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One of my best friend’s house burned this past weekend.  The fire started in the rear bedroom and burned so hot that it collapsed the floor and burned everything in the basement.  In the basement had been stored boxes of books that belonged to me…and books are one of the things that I absolutely treasure.

I have learned so many things from reading.  In reading a book I can go places in my mind that my body may never be able to travel.  Words paint pictures in my mind.  I “feel” the heart of the writer when I read.  And God shows me so many things – beyond the written words – in even “every day, ordinary” books…  I absorb those things into my heart like a dry sponge.  Words, especially written, are one of the things that speaks to the very depths of my soul.    So books are a treasure to me.  And now most of them were gone.  Lost in a pile of charred rubble.

I went with my friend to see her home after the fire.  As we stood outside and looked down through that bedroom window into what was left of the basement below, lying on top of the blackness – outside of the pools of black water – was one of the most important books in my life Heart of the Artist.  It’s a book about creativity and the heart of God, worship versus performance, servanthood versus stardom, accountability, and how God can use the heart of the artist to reach into others’ souls and touch even the very deepest and darkest places with His love and His light.  And there it was.  It’s full-color cover was still intact and it stood out to me in the midst of the darkness surrounding it.  And God spoke to me, about my life, through that image…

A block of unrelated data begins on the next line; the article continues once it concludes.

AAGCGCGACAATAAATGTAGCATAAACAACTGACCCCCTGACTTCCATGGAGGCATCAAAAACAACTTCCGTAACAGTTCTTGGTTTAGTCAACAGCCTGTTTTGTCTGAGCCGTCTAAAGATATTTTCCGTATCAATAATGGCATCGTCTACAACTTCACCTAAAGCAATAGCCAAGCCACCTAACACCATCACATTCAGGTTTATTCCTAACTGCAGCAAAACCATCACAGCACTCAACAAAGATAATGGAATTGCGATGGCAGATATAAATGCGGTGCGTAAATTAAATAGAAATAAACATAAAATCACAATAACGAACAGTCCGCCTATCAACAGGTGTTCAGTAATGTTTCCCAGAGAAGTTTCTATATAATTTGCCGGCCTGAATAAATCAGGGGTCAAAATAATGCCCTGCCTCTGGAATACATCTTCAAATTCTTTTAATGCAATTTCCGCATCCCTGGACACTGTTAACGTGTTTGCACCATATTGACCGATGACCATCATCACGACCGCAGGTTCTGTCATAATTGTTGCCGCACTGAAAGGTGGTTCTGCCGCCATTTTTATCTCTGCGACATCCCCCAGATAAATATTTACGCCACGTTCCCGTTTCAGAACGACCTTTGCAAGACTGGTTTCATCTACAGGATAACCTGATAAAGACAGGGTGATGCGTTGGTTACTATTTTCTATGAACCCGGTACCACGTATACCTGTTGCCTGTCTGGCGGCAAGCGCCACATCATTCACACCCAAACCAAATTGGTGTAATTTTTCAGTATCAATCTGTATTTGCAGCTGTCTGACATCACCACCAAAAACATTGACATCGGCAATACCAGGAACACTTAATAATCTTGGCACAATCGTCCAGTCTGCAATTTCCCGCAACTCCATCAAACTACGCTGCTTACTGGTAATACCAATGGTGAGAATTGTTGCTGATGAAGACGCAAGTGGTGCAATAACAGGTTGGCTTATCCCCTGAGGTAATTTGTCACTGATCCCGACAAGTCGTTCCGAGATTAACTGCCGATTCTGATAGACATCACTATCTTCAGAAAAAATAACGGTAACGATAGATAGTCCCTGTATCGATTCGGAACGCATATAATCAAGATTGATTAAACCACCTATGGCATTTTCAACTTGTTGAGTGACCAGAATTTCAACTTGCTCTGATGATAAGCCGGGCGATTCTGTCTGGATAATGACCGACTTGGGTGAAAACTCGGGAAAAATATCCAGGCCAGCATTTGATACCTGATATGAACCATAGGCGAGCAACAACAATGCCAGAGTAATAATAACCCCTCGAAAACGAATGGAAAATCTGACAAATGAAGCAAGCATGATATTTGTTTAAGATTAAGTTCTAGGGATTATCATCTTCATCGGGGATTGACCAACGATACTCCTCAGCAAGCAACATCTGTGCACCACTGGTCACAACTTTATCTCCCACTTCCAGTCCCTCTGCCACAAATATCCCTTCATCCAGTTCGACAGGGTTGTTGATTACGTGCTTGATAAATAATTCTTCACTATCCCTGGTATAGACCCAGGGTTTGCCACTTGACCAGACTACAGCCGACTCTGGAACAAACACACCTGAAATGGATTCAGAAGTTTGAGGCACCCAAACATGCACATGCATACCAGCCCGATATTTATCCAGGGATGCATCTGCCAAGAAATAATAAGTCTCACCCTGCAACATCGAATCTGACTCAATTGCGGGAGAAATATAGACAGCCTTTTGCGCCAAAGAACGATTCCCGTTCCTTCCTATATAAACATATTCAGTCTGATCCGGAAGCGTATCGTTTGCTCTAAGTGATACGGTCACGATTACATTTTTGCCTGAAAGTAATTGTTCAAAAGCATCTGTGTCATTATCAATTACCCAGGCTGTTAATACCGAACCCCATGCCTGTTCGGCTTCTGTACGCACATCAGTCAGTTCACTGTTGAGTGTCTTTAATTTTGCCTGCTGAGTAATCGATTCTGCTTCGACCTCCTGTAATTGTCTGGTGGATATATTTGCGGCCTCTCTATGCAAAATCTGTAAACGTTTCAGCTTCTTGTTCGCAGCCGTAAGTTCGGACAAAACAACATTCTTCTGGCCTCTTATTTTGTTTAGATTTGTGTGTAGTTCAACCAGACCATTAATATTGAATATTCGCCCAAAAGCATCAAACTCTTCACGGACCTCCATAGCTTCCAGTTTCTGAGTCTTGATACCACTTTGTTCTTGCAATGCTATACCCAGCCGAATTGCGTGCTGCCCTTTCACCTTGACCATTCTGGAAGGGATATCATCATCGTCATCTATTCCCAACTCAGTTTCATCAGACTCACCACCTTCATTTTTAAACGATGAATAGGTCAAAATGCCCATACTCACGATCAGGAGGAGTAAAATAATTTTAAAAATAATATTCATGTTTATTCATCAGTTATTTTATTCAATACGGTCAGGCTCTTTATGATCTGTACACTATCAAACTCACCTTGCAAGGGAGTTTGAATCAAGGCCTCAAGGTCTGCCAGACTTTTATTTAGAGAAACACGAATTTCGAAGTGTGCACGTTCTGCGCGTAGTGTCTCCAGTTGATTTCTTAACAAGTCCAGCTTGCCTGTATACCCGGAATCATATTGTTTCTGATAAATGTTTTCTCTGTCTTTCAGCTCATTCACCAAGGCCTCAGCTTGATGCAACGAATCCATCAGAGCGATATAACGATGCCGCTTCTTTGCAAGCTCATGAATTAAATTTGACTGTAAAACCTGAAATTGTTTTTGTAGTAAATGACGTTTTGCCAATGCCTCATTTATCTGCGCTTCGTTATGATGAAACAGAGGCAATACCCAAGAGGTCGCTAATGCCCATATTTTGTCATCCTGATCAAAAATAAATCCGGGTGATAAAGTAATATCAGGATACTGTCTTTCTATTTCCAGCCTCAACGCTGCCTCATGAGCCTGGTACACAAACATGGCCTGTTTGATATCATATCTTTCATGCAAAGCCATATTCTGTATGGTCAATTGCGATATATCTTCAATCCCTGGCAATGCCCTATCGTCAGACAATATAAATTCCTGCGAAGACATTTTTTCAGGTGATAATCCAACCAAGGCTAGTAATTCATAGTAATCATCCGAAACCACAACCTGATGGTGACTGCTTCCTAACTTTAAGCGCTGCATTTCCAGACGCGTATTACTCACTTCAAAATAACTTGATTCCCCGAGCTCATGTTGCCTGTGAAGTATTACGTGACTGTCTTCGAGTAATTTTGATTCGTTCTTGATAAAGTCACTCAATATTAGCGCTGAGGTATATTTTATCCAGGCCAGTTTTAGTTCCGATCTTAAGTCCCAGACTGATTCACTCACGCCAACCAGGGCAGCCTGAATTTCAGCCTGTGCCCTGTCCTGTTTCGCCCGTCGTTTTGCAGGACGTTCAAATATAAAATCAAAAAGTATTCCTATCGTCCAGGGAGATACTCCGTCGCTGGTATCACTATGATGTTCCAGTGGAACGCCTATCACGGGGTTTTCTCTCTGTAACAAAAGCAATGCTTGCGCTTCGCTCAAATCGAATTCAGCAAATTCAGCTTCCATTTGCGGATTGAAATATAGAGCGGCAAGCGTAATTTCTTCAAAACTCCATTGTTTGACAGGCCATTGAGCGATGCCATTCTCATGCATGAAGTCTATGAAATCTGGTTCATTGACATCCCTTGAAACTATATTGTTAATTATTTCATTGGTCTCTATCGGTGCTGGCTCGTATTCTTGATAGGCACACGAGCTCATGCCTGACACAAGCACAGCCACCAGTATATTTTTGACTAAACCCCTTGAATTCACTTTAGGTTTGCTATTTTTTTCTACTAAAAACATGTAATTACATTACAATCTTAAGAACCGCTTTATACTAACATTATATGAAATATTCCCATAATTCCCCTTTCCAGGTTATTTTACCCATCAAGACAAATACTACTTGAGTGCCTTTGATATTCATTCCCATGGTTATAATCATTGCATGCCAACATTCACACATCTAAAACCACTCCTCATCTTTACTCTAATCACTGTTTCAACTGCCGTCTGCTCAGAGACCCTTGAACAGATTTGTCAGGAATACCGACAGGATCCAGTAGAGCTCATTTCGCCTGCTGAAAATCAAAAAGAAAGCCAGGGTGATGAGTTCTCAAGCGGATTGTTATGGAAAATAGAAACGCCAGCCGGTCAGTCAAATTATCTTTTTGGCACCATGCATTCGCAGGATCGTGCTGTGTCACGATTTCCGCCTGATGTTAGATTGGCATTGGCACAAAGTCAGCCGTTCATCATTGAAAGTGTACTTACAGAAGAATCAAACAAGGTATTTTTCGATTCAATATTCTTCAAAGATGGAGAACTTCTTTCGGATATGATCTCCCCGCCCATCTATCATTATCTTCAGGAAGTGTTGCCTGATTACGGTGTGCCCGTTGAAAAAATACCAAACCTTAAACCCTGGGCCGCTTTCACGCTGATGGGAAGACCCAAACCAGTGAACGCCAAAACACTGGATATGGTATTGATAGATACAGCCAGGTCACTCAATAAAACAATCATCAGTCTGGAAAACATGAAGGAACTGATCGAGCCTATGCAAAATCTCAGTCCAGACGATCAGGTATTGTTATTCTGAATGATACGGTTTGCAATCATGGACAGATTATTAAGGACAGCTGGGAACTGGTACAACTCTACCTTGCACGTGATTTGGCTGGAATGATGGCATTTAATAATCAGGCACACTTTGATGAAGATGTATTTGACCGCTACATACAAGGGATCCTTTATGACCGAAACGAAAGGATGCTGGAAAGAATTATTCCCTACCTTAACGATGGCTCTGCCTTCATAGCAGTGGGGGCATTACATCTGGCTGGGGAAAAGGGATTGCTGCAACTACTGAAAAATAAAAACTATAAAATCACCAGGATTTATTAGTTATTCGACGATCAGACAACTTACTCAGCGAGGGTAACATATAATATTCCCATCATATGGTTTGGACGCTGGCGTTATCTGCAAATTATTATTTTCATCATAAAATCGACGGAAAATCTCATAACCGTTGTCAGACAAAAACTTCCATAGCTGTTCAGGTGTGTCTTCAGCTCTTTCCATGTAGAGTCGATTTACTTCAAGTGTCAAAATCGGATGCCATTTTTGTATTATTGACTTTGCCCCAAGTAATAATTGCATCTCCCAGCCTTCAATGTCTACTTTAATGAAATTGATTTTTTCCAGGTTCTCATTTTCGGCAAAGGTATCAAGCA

In the last several years, the things that had brought me feelings of security, those things that I had considered stable in my life, had collapsed.  Things that had been comfortable and safe were gone.  Things that I had invested my life in were no longer there.  All had been lost in the rubble of a world that had fallen down all around me, charred from the fires of conflict and anger, seemingly destroyed.